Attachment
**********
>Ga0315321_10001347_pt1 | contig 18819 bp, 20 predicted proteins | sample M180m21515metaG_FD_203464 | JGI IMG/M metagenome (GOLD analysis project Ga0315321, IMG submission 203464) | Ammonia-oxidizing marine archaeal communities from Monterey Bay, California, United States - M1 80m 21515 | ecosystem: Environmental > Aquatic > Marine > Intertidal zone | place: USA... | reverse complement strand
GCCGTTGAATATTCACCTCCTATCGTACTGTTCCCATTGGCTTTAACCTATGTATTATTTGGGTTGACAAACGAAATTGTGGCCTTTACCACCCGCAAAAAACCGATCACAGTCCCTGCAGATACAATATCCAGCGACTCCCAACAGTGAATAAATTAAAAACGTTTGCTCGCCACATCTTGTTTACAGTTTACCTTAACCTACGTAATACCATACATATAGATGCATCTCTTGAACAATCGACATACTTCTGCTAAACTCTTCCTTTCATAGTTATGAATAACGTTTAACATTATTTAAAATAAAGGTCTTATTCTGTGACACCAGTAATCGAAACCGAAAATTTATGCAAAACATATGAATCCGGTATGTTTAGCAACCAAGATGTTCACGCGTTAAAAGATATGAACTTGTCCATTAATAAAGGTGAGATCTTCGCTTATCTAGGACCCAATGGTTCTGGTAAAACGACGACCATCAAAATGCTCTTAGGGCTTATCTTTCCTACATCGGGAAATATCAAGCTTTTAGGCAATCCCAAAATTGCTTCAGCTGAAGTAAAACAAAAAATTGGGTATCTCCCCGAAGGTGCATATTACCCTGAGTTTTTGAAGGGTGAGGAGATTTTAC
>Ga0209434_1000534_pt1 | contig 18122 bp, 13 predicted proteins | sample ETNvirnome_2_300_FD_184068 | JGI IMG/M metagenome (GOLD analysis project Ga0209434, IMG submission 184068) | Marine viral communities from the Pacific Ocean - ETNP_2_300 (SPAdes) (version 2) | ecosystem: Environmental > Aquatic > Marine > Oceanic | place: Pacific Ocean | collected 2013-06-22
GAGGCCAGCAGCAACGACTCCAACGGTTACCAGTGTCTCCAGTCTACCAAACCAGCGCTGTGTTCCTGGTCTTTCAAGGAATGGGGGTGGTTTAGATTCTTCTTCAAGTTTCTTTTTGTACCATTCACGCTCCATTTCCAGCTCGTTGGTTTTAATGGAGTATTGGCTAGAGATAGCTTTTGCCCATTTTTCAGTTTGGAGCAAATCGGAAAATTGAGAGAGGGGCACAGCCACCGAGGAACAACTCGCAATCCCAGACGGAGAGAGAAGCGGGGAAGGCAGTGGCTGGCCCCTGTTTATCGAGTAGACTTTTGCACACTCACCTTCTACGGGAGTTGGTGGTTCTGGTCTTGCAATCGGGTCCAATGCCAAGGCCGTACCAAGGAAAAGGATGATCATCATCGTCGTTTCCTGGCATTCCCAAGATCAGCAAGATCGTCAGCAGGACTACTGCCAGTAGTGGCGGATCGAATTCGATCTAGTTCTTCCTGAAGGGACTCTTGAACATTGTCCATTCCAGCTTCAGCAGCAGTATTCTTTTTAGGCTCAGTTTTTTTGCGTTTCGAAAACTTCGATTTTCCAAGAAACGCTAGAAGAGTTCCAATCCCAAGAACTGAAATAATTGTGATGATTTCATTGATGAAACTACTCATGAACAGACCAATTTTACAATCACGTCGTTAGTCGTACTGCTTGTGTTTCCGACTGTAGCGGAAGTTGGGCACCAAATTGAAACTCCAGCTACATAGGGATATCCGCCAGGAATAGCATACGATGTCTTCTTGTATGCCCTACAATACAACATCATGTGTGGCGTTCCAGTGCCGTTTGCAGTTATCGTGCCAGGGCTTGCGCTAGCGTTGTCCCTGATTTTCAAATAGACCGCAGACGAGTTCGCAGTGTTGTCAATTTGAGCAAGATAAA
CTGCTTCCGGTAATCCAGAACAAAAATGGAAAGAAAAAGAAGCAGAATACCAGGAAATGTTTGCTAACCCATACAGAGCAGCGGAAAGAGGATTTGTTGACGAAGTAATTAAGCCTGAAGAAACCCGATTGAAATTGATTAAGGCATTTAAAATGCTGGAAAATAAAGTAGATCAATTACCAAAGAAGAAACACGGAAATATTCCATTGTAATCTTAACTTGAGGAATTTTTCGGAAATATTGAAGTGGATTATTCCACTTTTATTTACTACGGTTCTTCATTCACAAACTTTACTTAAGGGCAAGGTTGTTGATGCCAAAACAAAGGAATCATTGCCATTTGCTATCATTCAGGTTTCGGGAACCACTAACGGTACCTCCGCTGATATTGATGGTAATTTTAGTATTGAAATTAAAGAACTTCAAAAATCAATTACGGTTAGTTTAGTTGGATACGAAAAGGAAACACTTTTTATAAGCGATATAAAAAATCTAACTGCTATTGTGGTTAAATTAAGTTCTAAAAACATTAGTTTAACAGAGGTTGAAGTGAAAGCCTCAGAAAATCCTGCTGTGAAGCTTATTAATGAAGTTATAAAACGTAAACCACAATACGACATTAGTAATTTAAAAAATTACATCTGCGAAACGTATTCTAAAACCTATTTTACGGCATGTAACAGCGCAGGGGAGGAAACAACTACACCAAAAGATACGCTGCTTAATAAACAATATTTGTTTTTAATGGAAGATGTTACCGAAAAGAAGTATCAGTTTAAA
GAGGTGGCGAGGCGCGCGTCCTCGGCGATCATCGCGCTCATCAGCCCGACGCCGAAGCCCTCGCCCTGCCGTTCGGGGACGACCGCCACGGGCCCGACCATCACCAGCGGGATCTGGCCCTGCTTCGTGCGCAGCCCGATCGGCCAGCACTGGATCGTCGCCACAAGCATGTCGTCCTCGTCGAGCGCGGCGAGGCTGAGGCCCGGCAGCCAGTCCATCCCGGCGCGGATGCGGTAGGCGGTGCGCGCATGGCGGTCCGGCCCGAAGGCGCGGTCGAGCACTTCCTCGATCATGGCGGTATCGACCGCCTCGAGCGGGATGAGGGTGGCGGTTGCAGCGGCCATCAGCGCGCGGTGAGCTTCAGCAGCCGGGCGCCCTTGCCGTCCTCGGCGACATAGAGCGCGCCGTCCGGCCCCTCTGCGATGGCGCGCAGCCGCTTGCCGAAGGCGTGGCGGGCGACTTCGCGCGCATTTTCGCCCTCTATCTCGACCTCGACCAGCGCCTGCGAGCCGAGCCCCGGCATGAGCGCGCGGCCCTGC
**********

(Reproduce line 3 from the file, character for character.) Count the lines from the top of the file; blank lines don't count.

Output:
>Ga0209434_1000534_pt1 | contig 18122 bp, 13 predicted proteins | sample ETNvirnome_2_300_FD_184068 | JGI IMG/M metagenome (GOLD analysis project Ga0209434, IMG submission 184068) | Marine viral communities from the Pacific Ocean - ETNP_2_300 (SPAdes) (version 2) | ecosystem: Environmental > Aquatic > Marine > Oceanic | place: Pacific Ocean | collected 2013-06-22